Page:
Cupertino to require face coverings in public

At an emergency meeting Wednesday, Cupertino’s City Council passed a measure requiring the use of face coverings on essential activities.

While Santa Clara County has not required masks, the county’s top health official, Dr. Sara Cody, has strongly recommended them. Ricardo Romero-Morales, a county health staffer, reiterated that the public should not buy medical grade masks. Concerns remain about stockpiles of personal protective equipment for health care workers.

When should residents wear masks?

The masks are not require for all outdoor activities, including exercise or dog walking. Rather it applies when residents go to essential businesses or to essential appointments. The county’s shelter-at-home order is still in effect, and strict social distancing remains the best way to prevent COVID-19 spread.

Cupertino received 20,000 donated masks earlier this week. City staff distributed many Wednesday to small businesses for use by employees or incoming customers. While Cupertino only has 23 documented cases of coronavirus, face coverings will likely be a key mitigation strategy moving forward.

Children under the age of two should not wear masks, as they can cause suffocation.

Are there penalties for not wearing a mask? How do I get one?

Cupertino’s requirement comes with penalties for non-compliance, though the main enforcement focus is to educate residents. Administrative citations are possible, with fines of $100 for first violation, $200 for the second, and $500 for subsequent ones.

A number of small businesses in Cupertino now have supplies, but City Manager Deb Feng is hoping to get some to West Valley Community Services as well. Santa Clara County Board President Cindy Chavez, who joined the meeting, said Valley Medical Foundation is also connecting those in need with supplies.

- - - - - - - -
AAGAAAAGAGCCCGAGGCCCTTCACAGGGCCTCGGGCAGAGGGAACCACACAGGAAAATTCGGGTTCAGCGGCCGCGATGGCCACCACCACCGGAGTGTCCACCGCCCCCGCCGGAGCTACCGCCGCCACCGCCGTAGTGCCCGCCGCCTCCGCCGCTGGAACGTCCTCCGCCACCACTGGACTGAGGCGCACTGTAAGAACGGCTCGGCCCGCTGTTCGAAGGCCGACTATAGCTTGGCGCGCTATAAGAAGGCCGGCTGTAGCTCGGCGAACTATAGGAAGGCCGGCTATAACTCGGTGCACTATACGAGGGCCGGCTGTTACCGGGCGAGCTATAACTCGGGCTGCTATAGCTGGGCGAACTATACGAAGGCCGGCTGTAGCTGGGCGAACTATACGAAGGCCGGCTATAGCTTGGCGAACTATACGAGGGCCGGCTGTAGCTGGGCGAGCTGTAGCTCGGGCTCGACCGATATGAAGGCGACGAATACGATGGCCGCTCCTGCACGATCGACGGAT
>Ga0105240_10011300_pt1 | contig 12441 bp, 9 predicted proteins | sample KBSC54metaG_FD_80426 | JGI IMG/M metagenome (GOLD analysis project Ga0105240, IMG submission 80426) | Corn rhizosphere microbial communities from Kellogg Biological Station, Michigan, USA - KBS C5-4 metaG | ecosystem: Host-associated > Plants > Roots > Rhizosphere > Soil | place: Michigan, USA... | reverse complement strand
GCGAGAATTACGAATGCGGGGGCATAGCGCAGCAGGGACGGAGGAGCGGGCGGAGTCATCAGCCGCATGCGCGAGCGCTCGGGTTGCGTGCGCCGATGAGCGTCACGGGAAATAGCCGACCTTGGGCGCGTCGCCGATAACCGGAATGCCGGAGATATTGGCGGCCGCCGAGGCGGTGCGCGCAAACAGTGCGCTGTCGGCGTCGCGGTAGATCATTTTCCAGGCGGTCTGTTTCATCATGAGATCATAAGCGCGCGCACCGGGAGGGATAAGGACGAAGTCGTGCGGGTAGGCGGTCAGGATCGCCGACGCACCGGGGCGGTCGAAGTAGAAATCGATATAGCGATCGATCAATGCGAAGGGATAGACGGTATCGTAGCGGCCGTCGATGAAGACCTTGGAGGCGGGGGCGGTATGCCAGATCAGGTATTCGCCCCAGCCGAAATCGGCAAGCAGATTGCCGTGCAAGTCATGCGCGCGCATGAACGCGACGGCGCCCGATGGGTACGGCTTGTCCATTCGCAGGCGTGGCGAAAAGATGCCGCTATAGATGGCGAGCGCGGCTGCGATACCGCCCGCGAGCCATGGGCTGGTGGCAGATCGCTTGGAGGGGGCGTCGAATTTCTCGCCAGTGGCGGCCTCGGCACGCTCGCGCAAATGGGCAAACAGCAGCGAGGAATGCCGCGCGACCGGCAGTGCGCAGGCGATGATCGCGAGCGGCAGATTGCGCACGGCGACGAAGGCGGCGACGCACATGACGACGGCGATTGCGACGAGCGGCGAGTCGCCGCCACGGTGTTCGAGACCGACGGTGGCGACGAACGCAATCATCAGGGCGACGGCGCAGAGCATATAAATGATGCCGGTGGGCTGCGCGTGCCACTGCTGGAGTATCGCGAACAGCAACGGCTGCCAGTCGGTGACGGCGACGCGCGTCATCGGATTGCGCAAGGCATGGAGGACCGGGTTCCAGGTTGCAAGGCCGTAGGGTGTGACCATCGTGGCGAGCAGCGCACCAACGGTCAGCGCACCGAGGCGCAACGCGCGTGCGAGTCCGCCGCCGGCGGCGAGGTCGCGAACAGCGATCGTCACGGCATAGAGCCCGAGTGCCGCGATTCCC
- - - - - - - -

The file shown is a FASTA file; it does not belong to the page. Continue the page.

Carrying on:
Why did Cupertino go beyond the County’s recommendation?

Supervisor Chavez discussed the county’s rationale during the Cupertino Council Meeting, citing law enforcement prioritization and safety.

“The main goal that we have is giving directives to people, and we prefer that they wear masks,” Chavez said.

“But we don’t make it enforceable by law in part because we want to diminish the amount of conflict that people have with our law [enforcement] professionals,” she continued.

Councilmember Rod Sinks, who voted against the city’s measure, worried that passing a measure in Cupertino would create confusion. Neighboring cities have not passed similar efforts to date.

“I would prefer to see us simply abide by the orders as the county of Santa Clara deems to see fit,” Sinks said, while lauding the county’s leadership on COVID-19 response.

That was a perspective that Cupertino Mayor Steven Scharf sharply disagreed with.

“If we do it and other city does it, Santa Clara County may follow the best practices of the other Bay Area Counties if we act responsibly,” Scharf said.

Scharf, in a PowerPoint presentation defending his perspective cast aspersions on the county’s facemask recommendations.

It read, in part, “The County is looking for a way to save face after all the negative news stories in the last two days.”